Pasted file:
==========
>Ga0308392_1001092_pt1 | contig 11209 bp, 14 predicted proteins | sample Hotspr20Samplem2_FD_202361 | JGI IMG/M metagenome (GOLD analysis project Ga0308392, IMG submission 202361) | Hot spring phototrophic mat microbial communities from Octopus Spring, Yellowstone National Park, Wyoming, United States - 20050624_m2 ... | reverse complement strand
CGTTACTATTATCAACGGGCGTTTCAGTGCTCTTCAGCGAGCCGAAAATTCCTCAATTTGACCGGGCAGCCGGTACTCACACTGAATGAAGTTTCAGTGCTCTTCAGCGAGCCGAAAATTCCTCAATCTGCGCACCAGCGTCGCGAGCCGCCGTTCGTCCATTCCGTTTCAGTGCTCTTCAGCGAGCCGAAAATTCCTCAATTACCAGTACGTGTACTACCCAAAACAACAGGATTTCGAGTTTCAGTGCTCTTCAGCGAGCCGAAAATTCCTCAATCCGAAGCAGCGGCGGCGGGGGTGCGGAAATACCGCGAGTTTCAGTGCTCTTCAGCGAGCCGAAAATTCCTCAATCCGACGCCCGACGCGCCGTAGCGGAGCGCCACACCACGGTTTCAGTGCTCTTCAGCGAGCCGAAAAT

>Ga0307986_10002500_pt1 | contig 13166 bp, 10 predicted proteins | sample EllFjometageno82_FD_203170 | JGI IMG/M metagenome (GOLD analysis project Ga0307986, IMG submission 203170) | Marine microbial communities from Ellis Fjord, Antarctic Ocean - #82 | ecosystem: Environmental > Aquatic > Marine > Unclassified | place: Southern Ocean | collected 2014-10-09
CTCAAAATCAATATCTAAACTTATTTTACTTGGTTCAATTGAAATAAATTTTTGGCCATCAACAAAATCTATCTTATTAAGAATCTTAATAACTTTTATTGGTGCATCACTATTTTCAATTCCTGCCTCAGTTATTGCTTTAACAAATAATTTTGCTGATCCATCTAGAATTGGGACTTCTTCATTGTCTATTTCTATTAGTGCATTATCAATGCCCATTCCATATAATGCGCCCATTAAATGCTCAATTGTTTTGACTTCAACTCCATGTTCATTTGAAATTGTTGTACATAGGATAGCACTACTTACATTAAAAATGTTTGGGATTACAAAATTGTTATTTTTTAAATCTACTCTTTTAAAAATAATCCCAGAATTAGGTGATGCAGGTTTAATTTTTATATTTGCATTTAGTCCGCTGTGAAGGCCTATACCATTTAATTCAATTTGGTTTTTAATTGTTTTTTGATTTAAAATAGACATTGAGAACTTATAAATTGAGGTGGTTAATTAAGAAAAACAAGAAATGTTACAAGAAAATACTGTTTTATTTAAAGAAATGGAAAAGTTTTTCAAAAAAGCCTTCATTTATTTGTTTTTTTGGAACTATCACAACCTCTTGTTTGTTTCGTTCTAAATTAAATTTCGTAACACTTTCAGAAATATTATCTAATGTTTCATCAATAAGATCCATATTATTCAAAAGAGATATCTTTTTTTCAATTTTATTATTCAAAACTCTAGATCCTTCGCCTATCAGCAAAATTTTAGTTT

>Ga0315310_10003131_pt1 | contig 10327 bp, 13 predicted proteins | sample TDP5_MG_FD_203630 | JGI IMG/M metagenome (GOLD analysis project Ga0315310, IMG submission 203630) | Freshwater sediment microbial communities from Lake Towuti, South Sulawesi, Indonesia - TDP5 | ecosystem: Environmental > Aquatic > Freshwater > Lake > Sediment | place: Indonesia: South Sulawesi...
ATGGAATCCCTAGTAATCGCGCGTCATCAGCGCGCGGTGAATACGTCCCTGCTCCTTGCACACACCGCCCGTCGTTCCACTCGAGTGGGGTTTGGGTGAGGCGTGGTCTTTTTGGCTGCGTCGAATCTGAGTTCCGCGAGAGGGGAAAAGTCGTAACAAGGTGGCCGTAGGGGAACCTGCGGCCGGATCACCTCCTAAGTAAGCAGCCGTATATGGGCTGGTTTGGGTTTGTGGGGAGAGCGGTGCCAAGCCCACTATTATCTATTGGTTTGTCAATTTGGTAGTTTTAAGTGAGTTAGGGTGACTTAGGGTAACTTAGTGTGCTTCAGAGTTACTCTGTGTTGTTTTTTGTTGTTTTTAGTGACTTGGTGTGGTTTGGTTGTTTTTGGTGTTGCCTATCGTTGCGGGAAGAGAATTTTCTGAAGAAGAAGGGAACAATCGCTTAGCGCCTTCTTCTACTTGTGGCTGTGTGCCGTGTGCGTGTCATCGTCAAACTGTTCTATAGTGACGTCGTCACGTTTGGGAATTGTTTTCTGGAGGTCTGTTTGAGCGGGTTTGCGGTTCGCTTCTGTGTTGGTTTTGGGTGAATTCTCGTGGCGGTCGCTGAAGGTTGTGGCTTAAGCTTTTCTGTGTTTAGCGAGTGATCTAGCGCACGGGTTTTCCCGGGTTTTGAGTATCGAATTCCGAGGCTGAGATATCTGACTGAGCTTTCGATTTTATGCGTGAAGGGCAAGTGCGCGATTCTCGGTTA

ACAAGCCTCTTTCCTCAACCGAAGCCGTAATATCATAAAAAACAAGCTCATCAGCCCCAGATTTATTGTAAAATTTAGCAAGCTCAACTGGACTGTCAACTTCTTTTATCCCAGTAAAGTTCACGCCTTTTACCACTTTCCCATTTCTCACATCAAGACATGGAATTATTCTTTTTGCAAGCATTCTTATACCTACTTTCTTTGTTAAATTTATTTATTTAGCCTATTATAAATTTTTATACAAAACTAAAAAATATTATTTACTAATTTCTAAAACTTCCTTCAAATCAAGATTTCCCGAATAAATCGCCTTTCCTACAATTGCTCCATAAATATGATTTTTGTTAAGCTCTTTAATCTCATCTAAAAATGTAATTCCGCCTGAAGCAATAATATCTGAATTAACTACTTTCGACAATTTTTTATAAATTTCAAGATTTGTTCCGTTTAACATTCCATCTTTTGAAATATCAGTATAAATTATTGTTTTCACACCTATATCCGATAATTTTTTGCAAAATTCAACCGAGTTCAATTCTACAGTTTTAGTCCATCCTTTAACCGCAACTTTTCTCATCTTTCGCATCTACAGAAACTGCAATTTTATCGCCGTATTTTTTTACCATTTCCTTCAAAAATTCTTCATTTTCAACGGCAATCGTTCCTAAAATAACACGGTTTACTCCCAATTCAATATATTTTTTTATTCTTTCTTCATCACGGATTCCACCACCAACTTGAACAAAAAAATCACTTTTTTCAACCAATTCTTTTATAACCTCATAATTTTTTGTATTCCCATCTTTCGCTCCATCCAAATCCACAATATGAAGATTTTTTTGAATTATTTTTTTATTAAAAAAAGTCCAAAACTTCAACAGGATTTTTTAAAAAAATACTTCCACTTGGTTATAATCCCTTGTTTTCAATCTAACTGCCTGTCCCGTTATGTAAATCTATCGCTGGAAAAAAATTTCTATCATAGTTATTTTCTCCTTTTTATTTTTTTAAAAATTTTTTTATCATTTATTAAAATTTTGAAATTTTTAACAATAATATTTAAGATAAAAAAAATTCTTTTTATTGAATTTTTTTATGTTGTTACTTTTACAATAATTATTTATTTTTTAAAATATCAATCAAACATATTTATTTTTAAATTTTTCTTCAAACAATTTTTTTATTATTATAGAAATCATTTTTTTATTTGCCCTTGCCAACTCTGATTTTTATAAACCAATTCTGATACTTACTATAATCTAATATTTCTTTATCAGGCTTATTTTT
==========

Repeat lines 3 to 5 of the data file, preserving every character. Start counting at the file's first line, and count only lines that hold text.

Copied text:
>Ga0307986_10002500_pt1 | contig 13166 bp, 10 predicted proteins | sample EllFjometageno82_FD_203170 | JGI IMG/M metagenome (GOLD analysis project Ga0307986, IMG submission 203170) | Marine microbial communities from Ellis Fjord, Antarctic Ocean - #82 | ecosystem: Environmental > Aquatic > Marine > Unclassified | place: Southern Ocean | collected 2014-10-09
CTCAAAATCAATATCTAAACTTATTTTACTTGGTTCAATTGAAATAAATTTTTGGCCATCAACAAAATCTATCTTATTAAGAATCTTAATAACTTTTATTGGTGCATCACTATTTTCAATTCCTGCCTCAGTTATTGCTTTAACAAATAATTTTGCTGATCCATCTAGAATTGGGACTTCTTCATTGTCTATTTCTATTAGTGCATTATCAATGCCCATTCCATATAATGCGCCCATTAAATGCTCAATTGTTTTGACTTCAACTCCATGTTCATTTGAAATTGTTGTACATAGGATAGCACTACTTACATTAAAAATGTTTGGGATTACAAAATTGTTATTTTTTAAATCTACTCTTTTAAAAATAATCCCAGAATTAGGTGATGCAGGTTTAATTTTTATATTTGCATTTAGTCCGCTGTGAAGGCCTATACCATTTAATTCAATTTGGTTTTTAATTGTTTTTTGATTTAAAATAGACATTGAGAACTTATAAATTGAGGTGGTTAATTAAGAAAAACAAGAAATGTTACAAGAAAATACTGTTTTATTTAAAGAAATGGAAAAGTTTTTCAAAAAAGCCTTCATTTATTTGTTTTTTTGGAACTATCACAACCTCTTGTTTGTTTCGTTCTAAATTAAATTTCGTAACACTTTCAGAAATATTATCTAATGTTTCATCAATAAGATCCATATTATTCAAAAGAGATATCTTTTTTTCAATTTTATTATTCAAAACTCTAGATCCTTCGCCTATCAGCAAAATTTTAGTTT

>Ga0315310_10003131_pt1 | contig 10327 bp, 13 predicted proteins | sample TDP5_MG_FD_203630 | JGI IMG/M metagenome (GOLD analysis project Ga0315310, IMG submission 203630) | Freshwater sediment microbial communities from Lake Towuti, South Sulawesi, Indonesia - TDP5 | ecosystem: Environmental > Aquatic > Freshwater > Lake > Sediment | place: Indonesia: South Sulawesi...